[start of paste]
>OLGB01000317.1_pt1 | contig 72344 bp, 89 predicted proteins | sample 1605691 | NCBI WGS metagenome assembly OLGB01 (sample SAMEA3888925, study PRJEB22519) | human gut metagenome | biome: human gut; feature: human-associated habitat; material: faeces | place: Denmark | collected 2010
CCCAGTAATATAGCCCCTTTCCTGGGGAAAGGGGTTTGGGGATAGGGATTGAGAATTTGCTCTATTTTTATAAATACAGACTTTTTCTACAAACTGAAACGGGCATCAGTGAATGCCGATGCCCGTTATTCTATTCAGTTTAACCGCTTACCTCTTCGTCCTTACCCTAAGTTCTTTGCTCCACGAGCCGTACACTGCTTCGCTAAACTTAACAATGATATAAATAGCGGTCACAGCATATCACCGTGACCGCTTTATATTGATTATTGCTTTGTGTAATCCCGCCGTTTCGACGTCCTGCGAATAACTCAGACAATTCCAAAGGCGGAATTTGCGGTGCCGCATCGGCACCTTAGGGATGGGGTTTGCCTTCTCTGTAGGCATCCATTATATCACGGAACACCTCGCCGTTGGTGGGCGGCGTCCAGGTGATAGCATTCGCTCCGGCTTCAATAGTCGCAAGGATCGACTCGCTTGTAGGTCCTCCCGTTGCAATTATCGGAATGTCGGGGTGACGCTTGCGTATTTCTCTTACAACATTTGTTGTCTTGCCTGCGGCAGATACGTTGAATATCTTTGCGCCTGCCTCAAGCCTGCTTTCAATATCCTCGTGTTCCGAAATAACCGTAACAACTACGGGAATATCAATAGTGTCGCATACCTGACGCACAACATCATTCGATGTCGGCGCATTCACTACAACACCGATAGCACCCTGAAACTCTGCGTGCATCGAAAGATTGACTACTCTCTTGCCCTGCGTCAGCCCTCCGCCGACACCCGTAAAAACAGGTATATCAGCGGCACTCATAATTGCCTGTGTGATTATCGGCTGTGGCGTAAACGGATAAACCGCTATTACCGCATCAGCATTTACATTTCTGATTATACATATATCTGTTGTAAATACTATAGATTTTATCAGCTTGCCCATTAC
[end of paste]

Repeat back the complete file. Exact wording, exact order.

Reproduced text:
>OLGB01000317.1_pt1 | contig 72344 bp, 89 predicted proteins | sample 1605691 | NCBI WGS metagenome assembly OLGB01 (sample SAMEA3888925, study PRJEB22519) | human gut metagenome | biome: human gut; feature: human-associated habitat; material: faeces | place: Denmark | collected 2010
CCCAGTAATATAGCCCCTTTCCTGGGGAAAGGGGTTTGGGGATAGGGATTGAGAATTTGCTCTATTTTTATAAATACAGACTTTTTCTACAAACTGAAACGGGCATCAGTGAATGCCGATGCCCGTTATTCTATTCAGTTTAACCGCTTACCTCTTCGTCCTTACCCTAAGTTCTTTGCTCCACGAGCCGTACACTGCTTCGCTAAACTTAACAATGATATAAATAGCGGTCACAGCATATCACCGTGACCGCTTTATATTGATTATTGCTTTGTGTAATCCCGCCGTTTCGACGTCCTGCGAATAACTCAGACAATTCCAAAGGCGGAATTTGCGGTGCCGCATCGGCACCTTAGGGATGGGGTTTGCCTTCTCTGTAGGCATCCATTATATCACGGAACACCTCGCCGTTGGTGGGCGGCGTCCAGGTGATAGCATTCGCTCCGGCTTCAATAGTCGCAAGGATCGACTCGCTTGTAGGTCCTCCCGTTGCAATTATCGGAATGTCGGGGTGACGCTTGCGTATTTCTCTTACAACATTTGTTGTCTTGCCTGCGGCAGATACGTTGAATATCTTTGCGCCTGCCTCAAGCCTGCTTTCAATATCCTCGTGTTCCGAAATAACCGTAACAACTACGGGAATATCAATAGTGTCGCATACCTGACGCACAACATCATTCGATGTCGGCGCATTCACTACAACACCGATAGCACCCTGAAACTCTGCGTGCATCGAAAGATTGACTACTCTCTTGCCCTGCGTCAGCCCTCCGCCGACACCCGTAAAAACAGGTATATCAGCGGCACTCATAATTGCCTGTGTGATTATCGGCTGTGGCGTAAACGGATAAACCGCTATTACCGCATCAGCATTTACATTTCTGATTATACATATATCTGTTGTAAATACTATAGATTTTATCAGCTTGCCCATTAC